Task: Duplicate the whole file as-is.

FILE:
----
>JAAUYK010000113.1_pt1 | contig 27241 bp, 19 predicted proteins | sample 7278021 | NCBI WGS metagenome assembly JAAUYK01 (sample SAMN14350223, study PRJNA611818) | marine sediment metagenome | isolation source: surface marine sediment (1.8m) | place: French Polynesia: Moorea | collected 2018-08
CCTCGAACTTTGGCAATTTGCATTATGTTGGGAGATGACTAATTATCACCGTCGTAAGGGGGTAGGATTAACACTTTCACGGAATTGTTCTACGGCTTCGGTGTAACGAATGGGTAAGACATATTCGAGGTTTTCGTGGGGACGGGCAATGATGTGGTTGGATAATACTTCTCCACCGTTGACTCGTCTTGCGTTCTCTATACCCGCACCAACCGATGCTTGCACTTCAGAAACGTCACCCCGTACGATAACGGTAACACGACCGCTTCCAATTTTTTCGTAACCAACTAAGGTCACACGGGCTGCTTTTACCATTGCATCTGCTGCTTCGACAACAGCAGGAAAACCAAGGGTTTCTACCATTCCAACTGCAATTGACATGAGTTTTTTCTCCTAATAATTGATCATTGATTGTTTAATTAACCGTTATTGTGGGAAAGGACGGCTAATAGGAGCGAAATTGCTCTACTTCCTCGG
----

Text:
>JAAUYK010000113.1_pt1 | contig 27241 bp, 19 predicted proteins | sample 7278021 | NCBI WGS metagenome assembly JAAUYK01 (sample SAMN14350223, study PRJNA611818) | marine sediment metagenome | isolation source: surface marine sediment (1.8m) | place: French Polynesia: Moorea | collected 2018-08
CCTCGAACTTTGGCAATTTGCATTATGTTGGGAGATGACTAATTATCACCGTCGTAAGGGGGTAGGATTAACACTTTCACGGAATTGTTCTACGGCTTCGGTGTAACGAATGGGTAAGACATATTCGAGGTTTTCGTGGGGACGGGCAATGATGTGGTTGGATAATACTTCTCCACCGTTGACTCGTCTTGCGTTCTCTATACCCGCACCAACCGATGCTTGCACTTCAGAAACGTCACCCCGTACGATAACGGTAACACGACCGCTTCCAATTTTTTCGTAACCAACTAAGGTCACACGGGCTGCTTTTACCATTGCATCTGCTGCTTCGACAACAGCAGGAAAACCAAGGGTTTCTACCATTCCAACTGCAATTGACATGAGTTTTTTCTCCTAATAATTGATCATTGATTGTTTAATTAACCGTTATTGTGGGAAAGGACGGCTAATAGGAGCGAAATTGCTCTACTTCCTCGG